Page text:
"There’s a toughness about the river with the walls that is an asset," he said.
The river now bears little resemblance to the Potomac. There are patches of green and enough water in one stretch for kayakers. "That right there is an osprey, which is a pretty rare bird," Appleton said as he walked the river in Frogtown, the neighborhood named for the red-legged frogs that once lived along the riverbank. "I’ve seen them land next to me and pull out a fish. To be five, 10 minutes from downtown and have that experience?"
Still, most of the river is covered bank to bank with concrete. In downtown Los Angeles, by the Sixth Street Bridge, one stretch is so bleak that it is a favorite spot for filming car chase scenes. Farther down, in the poorer communities south of Los Angeles, the river cuts through industrial areas, with wires hanging overhead.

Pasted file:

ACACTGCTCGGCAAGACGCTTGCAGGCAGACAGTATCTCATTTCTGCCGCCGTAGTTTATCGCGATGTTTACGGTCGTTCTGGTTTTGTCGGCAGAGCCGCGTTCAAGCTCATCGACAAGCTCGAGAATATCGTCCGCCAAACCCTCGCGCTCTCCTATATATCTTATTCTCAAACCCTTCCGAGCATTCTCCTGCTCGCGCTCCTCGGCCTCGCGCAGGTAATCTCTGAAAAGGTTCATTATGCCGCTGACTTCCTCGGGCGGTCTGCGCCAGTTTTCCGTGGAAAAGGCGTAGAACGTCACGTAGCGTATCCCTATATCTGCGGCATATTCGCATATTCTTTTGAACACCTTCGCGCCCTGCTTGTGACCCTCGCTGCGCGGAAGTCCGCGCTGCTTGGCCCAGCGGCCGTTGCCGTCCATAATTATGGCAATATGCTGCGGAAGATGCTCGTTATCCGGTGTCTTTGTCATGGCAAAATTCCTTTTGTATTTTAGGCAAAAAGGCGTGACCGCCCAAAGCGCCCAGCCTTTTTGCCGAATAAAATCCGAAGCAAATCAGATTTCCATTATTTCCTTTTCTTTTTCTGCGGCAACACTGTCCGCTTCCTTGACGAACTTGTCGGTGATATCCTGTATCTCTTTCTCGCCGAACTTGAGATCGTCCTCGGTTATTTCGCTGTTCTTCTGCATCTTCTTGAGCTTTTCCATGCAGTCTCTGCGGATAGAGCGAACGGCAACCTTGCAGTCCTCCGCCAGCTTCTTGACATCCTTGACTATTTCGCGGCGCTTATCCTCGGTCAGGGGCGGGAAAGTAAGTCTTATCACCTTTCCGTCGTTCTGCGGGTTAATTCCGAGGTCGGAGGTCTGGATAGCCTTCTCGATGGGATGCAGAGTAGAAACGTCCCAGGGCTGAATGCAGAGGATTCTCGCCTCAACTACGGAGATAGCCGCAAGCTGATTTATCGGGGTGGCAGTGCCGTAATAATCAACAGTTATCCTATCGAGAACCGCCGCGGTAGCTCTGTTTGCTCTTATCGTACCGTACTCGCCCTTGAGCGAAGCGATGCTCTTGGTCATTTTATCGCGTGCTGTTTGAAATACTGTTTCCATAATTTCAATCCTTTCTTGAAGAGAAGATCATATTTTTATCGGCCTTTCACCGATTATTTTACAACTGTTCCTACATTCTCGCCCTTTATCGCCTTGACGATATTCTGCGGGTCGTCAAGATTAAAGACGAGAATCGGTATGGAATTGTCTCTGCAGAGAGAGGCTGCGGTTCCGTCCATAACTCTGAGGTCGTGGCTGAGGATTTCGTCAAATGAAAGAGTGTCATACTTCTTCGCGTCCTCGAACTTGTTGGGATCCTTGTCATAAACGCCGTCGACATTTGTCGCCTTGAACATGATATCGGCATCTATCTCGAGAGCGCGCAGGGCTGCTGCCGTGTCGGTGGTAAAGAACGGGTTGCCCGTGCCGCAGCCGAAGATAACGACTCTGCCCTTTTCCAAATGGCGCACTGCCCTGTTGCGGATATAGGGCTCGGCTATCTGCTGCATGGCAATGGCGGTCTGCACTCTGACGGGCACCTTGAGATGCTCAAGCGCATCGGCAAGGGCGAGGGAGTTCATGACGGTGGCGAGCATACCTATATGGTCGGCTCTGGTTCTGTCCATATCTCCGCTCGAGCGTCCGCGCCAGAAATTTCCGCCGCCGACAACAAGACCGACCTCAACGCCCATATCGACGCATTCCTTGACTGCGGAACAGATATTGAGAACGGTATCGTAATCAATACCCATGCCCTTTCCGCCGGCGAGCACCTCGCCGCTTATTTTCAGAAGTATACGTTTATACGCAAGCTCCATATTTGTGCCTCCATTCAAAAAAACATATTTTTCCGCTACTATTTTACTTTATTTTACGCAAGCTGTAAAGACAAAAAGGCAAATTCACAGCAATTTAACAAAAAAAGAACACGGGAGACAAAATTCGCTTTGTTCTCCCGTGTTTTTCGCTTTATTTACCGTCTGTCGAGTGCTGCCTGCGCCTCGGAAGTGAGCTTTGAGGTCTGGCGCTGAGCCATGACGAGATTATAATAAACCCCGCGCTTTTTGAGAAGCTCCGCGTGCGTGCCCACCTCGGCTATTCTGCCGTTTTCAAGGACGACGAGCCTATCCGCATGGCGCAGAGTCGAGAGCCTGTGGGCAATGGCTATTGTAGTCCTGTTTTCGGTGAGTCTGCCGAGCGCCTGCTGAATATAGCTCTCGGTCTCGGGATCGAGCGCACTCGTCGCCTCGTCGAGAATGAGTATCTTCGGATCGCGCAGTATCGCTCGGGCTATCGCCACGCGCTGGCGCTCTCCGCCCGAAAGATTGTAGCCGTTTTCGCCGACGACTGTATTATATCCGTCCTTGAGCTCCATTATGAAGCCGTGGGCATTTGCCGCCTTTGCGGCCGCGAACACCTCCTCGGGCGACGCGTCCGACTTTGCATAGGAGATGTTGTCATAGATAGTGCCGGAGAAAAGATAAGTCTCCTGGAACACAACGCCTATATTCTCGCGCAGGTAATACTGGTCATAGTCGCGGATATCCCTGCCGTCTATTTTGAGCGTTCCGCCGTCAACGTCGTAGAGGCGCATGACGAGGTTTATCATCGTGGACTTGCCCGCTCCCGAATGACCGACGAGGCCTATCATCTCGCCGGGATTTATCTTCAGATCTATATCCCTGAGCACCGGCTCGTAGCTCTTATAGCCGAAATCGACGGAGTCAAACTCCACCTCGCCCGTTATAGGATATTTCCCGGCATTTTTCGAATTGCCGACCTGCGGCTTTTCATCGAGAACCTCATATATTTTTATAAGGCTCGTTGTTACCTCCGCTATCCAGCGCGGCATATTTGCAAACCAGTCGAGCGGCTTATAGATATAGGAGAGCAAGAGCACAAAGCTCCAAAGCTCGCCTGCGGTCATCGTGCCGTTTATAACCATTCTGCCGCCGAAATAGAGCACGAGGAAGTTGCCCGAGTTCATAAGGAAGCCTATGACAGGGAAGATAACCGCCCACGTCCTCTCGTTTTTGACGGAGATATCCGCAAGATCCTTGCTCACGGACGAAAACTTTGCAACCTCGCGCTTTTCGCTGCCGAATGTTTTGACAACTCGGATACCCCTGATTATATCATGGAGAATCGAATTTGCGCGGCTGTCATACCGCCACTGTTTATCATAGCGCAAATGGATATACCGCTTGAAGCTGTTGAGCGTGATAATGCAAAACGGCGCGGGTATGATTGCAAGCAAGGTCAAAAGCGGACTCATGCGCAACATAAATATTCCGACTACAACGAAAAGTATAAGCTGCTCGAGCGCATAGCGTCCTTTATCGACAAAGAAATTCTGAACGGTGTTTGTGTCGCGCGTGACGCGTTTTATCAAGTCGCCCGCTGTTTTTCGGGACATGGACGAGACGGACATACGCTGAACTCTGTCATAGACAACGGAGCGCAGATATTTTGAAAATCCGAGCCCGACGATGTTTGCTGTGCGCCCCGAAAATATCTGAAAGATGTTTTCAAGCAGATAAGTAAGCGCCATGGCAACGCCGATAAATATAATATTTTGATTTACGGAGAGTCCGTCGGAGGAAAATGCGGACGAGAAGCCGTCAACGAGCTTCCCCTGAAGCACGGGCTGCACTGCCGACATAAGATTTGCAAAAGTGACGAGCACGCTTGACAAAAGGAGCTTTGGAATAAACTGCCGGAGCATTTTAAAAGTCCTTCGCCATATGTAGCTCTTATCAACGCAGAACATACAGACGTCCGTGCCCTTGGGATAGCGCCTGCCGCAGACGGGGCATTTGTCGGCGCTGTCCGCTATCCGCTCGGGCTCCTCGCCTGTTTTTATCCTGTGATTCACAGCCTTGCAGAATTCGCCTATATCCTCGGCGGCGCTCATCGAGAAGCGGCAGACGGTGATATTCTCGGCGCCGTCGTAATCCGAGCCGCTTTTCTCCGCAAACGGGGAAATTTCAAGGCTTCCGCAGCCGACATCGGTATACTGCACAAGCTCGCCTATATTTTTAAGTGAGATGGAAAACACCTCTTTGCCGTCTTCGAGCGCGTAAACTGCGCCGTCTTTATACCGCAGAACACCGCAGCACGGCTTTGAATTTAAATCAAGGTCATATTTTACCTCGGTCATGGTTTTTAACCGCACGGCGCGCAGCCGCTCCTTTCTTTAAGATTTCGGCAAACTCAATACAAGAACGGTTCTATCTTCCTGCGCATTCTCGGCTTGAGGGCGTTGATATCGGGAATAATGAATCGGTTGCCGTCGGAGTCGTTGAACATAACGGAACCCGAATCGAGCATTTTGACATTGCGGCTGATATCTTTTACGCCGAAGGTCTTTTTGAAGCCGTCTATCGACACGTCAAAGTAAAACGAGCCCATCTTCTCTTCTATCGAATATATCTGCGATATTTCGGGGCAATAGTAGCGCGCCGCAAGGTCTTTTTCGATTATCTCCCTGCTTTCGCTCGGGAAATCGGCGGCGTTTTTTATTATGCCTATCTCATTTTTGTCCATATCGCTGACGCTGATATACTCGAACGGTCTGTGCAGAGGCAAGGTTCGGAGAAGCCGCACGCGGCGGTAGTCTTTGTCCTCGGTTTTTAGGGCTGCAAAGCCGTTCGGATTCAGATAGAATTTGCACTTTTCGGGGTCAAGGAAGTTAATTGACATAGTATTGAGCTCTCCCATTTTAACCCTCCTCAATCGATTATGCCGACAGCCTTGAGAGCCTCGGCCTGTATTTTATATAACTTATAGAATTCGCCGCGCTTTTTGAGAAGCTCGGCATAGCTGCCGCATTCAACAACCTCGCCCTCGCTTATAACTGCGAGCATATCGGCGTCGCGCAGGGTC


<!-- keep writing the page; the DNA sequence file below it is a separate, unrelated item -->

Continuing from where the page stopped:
Mia Lehrer, a Los Angeles landscape architect who helped prepare a master plan for the river in 2007, said Gehry’s involvement had distressed people wary of top-down directives, and raised fears that he would derail the plan by the Army Corps of Engineers just as it was gaining momentum.
"If what the River Corporation was trying to do was to bring attention to this, they’ve done it," she said. "Maybe it could have been done more elegantly."
Still, she said Gehry was welcome to join the fray. "He’s a creative dude," Lehrer said. "So the answer is, ‘Why not?’"
Gehry said that he has treasured his years in Los Angeles — from his early career when he could grow "under the radar" as an architect to now, when working near home keeps him off airplanes — and that he was intent on making sure this signature endeavor would succeed.
"For this thing to work out, all these people who are complaining, we are going to need them to be worker bees, not complaining bees," Gehry said. "They are going to have to collaborate."